As if low interest rates and volatile stock markets haven’t done enough damage to clients’ investment portfolios, these negative forces are taking a growing toll on the returns clients are earning in the cash value of their life insurance policies, as well.
Dividends on participating (“par”) life insurance policies have been trending lower in recent years. So far in this year alone, dividends are down by more than 10% at some insurers as low interest rates punish the returns that insurance companies are earning on investments within their par accounts.
The trend may mean difficult conversations for some financial advisors, as their clients are forced to adapt to lower returns across all aspects of their investment portfolios.
“Existing policyholders will need to lower their expectations over what was perhaps illustrated to them in the past,” says Jeff Blain, insurance consultant for Ottawa-based MD Financial Management Inc.
In the past year, poor stock market performance combined with low interest rates hit par accounts at some insurers especially hard. At sister companies Toronto-based Canada Life Assurance Co. and London, Ont.-based London Life Insurance Co., for example, 2016 par policyholder dividends decreased by an average of 12.6% and 11.7%, respectively, compared with the amount that would have been paid this year if no changes had been made.
The reductions were triggered by decreases in those insurers’ dividend scale interest rates – the rates used to calculate the investment component of par policy dividends – of 50 basis points (bps) and 60 bps, respectively.
“A low interest rate environment, combined with negative returns on the common stock component of the par account, is what drove the reduction in the dividend scale,” says Saundra Edwards, assistant vice president of business development and solutions at Canada Life, London Life and Winnipeg-based Great-West Life Assurance Co. (Great-West Life also dialed back its dividend interest rate by 25 bps for the 2016 calendar year.)
The market conditions have forced other insurers to make downward adjustments to their dividends, as well. Toronto-based Manulife Financial Corp., for example, reduced its dividend scale by 25 bps for certain par policies effective September 2015.
Most insurers’ dividend scale interest rates now are in the 5.3%-6.75% range, compared with rates of around 12% in the early 1990s.
“[The reduction] has been a gradual decrease,” says Byren Innes, senior strategic advisor, financial services consulting and deals, with PricewaterhouseCoopers LLP in Toronto. “Essentially, it’s just a continuation of the prolonged interest rate environment that we’re in.”
The premiums collected on par insurance are pooled into a participating account, which typically is managed conservatively with heavy weightings of bonds, mortgages and other fixed-income instruments. The level of dividends paid out to policyholders is reassessed by insurers each year, taking into account the performance of these investments, as well as policyholder mortality experience and operating expenses.
“[Insurers] try to pay out as much as they can, but they still have to have the [reserve] fund backing all of the policies,” says Innes. “So, [insurers] have to be very prudent in how they manage those assets, so that they can pay out future death claims and future cash values, et cetera.”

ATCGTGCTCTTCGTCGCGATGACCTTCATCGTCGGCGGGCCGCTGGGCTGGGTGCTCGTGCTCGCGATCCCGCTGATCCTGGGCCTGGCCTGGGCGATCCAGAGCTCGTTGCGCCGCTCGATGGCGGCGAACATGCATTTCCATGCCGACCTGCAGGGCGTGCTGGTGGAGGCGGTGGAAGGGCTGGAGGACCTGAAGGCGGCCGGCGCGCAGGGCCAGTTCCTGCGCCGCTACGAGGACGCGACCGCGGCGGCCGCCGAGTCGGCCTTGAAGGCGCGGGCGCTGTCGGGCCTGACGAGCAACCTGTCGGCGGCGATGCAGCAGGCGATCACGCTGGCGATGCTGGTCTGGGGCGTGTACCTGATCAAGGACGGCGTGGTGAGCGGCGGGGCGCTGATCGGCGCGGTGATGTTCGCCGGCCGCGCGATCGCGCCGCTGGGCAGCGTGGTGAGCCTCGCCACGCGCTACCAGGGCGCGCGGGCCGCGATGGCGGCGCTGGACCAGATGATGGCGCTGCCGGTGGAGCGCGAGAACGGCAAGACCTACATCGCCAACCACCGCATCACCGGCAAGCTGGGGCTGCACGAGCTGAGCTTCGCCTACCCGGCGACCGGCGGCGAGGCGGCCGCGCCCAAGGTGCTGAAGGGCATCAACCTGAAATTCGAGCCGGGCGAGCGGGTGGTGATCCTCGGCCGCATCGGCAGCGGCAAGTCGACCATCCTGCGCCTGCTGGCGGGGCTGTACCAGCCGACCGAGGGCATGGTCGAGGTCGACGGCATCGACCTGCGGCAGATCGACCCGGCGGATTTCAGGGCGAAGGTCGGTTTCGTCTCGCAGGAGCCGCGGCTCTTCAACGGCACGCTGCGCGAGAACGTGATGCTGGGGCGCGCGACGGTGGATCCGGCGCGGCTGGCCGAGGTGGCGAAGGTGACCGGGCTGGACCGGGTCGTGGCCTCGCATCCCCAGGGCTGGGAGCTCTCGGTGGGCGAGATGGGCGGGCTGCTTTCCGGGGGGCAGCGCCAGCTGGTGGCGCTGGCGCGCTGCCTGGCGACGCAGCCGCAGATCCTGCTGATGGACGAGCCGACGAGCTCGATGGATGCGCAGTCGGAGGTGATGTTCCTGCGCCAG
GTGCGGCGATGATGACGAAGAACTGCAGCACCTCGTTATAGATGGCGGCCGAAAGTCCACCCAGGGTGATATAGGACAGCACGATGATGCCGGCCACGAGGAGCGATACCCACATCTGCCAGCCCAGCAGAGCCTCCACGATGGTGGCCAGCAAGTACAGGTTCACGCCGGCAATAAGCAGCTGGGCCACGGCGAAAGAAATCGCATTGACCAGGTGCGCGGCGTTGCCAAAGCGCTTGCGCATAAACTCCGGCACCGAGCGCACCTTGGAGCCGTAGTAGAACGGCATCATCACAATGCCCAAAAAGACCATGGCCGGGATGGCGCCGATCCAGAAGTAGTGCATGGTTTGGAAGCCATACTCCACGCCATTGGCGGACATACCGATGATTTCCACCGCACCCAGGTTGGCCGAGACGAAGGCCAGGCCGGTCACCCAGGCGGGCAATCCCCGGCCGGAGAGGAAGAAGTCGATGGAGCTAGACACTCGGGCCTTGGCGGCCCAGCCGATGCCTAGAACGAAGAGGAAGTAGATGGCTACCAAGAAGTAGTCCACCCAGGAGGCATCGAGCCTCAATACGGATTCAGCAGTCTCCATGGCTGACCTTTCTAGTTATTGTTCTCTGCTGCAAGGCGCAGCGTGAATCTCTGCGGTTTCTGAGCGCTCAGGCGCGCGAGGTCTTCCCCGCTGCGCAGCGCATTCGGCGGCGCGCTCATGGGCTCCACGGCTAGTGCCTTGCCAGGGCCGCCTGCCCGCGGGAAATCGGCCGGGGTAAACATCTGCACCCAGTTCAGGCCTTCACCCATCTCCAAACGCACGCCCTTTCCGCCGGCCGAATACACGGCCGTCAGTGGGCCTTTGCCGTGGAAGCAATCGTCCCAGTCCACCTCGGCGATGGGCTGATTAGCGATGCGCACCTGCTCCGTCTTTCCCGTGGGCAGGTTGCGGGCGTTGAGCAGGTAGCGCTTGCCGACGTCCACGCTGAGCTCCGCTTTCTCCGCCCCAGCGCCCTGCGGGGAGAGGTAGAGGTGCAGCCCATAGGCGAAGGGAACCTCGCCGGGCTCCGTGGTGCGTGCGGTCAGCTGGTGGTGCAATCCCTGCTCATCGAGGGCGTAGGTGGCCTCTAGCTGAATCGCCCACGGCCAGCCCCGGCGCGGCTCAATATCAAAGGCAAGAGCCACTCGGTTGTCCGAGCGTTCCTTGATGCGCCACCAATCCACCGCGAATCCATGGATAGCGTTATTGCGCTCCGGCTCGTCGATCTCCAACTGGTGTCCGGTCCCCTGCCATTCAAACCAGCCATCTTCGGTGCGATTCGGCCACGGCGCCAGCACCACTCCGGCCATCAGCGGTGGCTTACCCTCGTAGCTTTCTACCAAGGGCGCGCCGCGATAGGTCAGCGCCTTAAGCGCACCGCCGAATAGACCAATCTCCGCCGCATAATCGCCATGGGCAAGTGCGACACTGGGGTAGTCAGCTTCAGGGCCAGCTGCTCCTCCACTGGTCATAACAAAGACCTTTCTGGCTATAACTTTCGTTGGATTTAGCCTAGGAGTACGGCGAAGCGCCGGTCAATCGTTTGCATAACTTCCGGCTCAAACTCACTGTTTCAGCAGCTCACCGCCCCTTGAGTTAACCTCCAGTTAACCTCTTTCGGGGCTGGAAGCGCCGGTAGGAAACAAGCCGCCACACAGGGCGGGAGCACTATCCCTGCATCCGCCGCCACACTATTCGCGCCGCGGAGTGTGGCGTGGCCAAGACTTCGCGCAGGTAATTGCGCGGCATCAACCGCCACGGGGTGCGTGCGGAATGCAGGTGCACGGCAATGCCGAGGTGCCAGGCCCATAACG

Although improvements in policyholder longevity have had a positive impact on insurers’ par accounts, the poor investment performance has outweighed other factors. Insurance companies typically maintain healthy surpluses in their par accounts to smooth out returns to avoid dramatic swings in dividends.
However, given the prolonged low interest rate environment, Edwards says, insurers have no choice but to dial back dividends.
Volatile equities markets
“There’s no indication that the low interest rate environment or the volatility in equities markets is going to change, or that [the reduction in dividend scale rates] is just a short-term blip,” Edwards says. “There is a belief that this [investment climate] is going to last a little while longer, and so we need to reflect that in the dividend scale that we credit policyholders.”
The fact that insurers are making these adjustments should reassure policyholders that the reserve fund backing their policies will remain healthy in order to pay all future benefits, Edwards says: “[The dividend reductions] show that we are managing the par account [prudently] and ensuring that it continues to remain strong going forward for policyholders.”
Some clients will feel the impact of the dividend adjustments more than others because the actual dividend rate on each policy varies based on factors such as the year the policy was issued and age of the policyholder. Clients who rely on their policy’s dividends to offset premiums are likely to feel the greatest impact because they may be forced to resume making out-of-pocket premium payments as dividends decline.
Assuming your clients have been properly prepared for the inevitable fluctuations in par policy dividends, Blain says, the declines shouldn’t come as a surprise – particularly considering the state of markets.
“What we’re seeing right now is very reflective of the markets,” Blain says. “If good planning has been done up front with our clients, and good conservative projections have been done, then the impact of these lower returns is not as hard felt – and certainly shouldn’t be a surprise.”
The declines in dividends do not appear to be deterring clients from buying par policies. Sales of whole life insurance have been outpacing other life insurance product categories in the past few years, Edwards says, and par policies have been driving much of that growth.
Adds Edwards: “We continue to see, year over year, solid sales and growth in sales.”
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